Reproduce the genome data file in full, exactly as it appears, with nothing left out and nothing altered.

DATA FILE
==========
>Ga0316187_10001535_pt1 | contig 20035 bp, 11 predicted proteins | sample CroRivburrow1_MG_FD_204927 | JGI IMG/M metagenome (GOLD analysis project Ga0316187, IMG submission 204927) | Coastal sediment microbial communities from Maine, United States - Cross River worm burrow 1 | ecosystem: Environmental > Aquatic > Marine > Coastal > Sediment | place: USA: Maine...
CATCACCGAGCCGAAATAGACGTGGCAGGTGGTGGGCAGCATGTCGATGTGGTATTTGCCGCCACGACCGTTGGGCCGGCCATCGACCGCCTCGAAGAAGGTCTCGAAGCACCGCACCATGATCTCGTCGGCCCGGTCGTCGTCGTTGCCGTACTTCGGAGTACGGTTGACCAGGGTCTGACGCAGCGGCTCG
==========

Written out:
>Ga0316187_10001535_pt1 | contig 20035 bp, 11 predicted proteins | sample CroRivburrow1_MG_FD_204927 | JGI IMG/M metagenome (GOLD analysis project Ga0316187, IMG submission 204927) | Coastal sediment microbial communities from Maine, United States - Cross River worm burrow 1 | ecosystem: Environmental > Aquatic > Marine > Coastal > Sediment | place: USA: Maine...
CATCACCGAGCCGAAATAGACGTGGCAGGTGGTGGGCAGCATGTCGATGTGGTATTTGCCGCCACGACCGTTGGGCCGGCCATCGACCGCCTCGAAGAAGGTCTCGAAGCACCGCACCATGATCTCGTCGGCCCGGTCGTCGTCGTTGCCGTACTTCGGAGTACGGTTGACCAGGGTCTGACGCAGCGGCTCG